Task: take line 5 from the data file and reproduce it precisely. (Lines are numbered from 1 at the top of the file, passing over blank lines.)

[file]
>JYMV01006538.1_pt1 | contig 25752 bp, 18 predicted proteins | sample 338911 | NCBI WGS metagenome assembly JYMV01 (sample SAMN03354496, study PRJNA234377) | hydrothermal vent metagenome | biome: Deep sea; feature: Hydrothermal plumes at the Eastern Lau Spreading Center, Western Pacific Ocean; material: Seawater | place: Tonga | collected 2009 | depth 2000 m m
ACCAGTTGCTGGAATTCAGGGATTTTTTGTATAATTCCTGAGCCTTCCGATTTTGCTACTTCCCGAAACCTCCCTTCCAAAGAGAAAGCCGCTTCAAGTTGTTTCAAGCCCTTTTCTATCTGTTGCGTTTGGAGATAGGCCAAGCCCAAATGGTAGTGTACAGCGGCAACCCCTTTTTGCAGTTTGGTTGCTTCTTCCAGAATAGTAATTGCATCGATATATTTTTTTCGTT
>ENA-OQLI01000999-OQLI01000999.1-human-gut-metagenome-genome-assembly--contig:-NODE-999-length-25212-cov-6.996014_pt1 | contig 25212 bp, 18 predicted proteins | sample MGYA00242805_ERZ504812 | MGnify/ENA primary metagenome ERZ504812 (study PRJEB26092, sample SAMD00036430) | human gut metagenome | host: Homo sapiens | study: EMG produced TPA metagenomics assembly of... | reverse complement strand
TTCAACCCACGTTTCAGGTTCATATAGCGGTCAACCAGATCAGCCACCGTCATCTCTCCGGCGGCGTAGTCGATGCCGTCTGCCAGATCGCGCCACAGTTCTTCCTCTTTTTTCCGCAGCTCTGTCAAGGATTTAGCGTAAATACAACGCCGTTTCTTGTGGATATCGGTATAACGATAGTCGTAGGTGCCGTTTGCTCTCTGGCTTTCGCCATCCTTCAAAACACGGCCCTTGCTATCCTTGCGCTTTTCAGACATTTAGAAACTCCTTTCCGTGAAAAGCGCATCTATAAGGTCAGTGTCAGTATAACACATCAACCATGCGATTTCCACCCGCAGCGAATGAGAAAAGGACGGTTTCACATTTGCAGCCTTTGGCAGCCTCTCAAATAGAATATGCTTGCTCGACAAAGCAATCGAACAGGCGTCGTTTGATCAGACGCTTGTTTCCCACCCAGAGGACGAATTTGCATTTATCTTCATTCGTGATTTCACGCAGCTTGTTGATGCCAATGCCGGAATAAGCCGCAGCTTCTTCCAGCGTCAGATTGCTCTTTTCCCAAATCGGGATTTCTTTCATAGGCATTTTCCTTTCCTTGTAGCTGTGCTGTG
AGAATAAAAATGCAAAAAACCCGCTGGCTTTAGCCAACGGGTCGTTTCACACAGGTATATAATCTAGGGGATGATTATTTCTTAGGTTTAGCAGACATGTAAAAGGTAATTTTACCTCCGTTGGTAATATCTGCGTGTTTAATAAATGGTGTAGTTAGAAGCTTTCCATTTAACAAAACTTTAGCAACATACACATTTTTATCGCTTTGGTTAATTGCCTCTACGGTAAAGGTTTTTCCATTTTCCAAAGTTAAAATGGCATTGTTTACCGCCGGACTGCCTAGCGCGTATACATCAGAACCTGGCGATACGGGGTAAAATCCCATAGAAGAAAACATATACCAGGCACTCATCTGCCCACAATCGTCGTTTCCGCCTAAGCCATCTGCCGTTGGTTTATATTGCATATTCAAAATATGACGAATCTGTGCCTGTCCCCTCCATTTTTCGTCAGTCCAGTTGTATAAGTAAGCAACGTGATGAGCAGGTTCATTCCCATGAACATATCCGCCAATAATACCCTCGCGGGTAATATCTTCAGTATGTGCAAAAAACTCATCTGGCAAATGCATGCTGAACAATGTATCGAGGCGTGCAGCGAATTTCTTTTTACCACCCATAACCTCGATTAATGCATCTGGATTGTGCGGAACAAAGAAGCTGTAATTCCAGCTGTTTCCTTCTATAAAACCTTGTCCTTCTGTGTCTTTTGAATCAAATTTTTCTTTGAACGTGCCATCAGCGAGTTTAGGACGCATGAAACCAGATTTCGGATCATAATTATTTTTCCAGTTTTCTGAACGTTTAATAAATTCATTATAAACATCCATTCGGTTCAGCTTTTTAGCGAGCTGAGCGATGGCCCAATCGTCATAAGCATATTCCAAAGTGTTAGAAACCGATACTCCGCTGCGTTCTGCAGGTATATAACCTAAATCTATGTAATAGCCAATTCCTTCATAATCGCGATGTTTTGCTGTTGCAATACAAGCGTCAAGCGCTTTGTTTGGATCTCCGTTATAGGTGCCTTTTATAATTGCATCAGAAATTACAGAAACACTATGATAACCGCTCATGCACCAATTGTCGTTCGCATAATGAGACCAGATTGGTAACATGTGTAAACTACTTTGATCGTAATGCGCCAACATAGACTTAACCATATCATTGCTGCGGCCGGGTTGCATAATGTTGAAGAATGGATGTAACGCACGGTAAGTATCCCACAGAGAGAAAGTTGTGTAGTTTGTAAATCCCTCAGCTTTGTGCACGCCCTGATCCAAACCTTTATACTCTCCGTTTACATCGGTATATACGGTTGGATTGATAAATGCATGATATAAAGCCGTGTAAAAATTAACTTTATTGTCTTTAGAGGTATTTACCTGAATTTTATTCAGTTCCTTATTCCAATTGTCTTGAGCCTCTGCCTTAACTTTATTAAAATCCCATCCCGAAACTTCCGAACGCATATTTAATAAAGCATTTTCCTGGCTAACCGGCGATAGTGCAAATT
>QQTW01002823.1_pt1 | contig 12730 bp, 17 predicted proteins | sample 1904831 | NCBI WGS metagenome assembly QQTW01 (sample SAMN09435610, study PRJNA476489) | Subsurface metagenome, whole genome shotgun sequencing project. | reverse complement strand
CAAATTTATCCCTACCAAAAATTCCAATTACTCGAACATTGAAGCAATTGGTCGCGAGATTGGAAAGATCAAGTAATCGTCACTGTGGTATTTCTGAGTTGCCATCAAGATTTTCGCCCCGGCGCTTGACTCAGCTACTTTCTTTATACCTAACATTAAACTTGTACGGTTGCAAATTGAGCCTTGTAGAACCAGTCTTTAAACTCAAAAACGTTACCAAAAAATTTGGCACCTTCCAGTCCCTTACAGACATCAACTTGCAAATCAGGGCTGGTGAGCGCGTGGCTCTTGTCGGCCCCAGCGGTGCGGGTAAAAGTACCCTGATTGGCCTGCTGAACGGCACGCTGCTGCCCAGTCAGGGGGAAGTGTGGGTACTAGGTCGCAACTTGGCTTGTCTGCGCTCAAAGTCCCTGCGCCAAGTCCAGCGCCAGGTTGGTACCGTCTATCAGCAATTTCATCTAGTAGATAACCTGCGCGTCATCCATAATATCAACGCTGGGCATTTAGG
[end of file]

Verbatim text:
AGAATAAAAATGCAAAAAACCCGCTGGCTTTAGCCAACGGGTCGTTTCACACAGGTATATAATCTAGGGGATGATTATTTCTTAGGTTTAGCAGACATGTAAAAGGTAATTTTACCTCCGTTGGTAATATCTGCGTGTTTAATAAATGGTGTAGTTAGAAGCTTTCCATTTAACAAAACTTTAGCAACATACACATTTTTATCGCTTTGGTTAATTGCCTCTACGGTAAAGGTTTTTCCATTTTCCAAAGTTAAAATGGCATTGTTTACCGCCGGACTGCCTAGCGCGTATACATCAGAACCTGGCGATACGGGGTAAAATCCCATAGAAGAAAACATATACCAGGCACTCATCTGCCCACAATCGTCGTTTCCGCCTAAGCCATCTGCCGTTGGTTTATATTGCATATTCAAAATATGACGAATCTGTGCCTGTCCCCTCCATTTTTCGTCAGTCCAGTTGTATAAGTAAGCAACGTGATGAGCAGGTTCATTCCCATGAACATATCCGCCAATAATACCCTCGCGGGTAATATCTTCAGTATGTGCAAAAAACTCATCTGGCAAATGCATGCTGAACAATGTATCGAGGCGTGCAGCGAATTTCTTTTTACCACCCATAACCTCGATTAATGCATCTGGATTGTGCGGAACAAAGAAGCTGTAATTCCAGCTGTTTCCTTCTATAAAACCTTGTCCTTCTGTGTCTTTTGAATCAAATTTTTCTTTGAACGTGCCATCAGCGAGTTTAGGACGCATGAAACCAGATTTCGGATCATAATTATTTTTCCAGTTTTCTGAACGTTTAATAAATTCATTATAAACATCCATTCGGTTCAGCTTTTTAGCGAGCTGAGCGATGGCCCAATCGTCATAAGCATATTCCAAAGTGTTAGAAACCGATACTCCGCTGCGTTCTGCAGGTATATAACCTAAATCTATGTAATAGCCAATTCCTTCATAATCGCGATGTTTTGCTGTTGCAATACAAGCGTCAAGCGCTTTGTTTGGATCTCCGTTATAGGTGCCTTTTATAATTGCATCAGAAATTACAGAAACACTATGATAACCGCTCATGCACCAATTGTCGTTCGCATAATGAGACCAGATTGGTAACATGTGTAAACTACTTTGATCGTAATGCGCCAACATAGACTTAACCATATCATTGCTGCGGCCGGGTTGCATAATGTTGAAGAATGGATGTAACGCACGGTAAGTATCCCACAGAGAGAAAGTTGTGTAGTTTGTAAATCCCTCAGCTTTGTGCACGCCCTGATCCAAACCTTTATACTCTCCGTTTACATCGGTATATACGGTTGGATTGATAAATGCATGATATAAAGCCGTGTAAAAATTAACTTTATTGTCTTTAGAGGTATTTACCTGAATTTTATTCAGTTCCTTATTCCAATTGTCTTGAGCCTCTGCCTTAACTTTATTAAAATCCCATCCCGAAACTTCCGAACGCATATTTAATAAAGCATTTTCCTGGCTAACCGGCGATAGTGCAAATT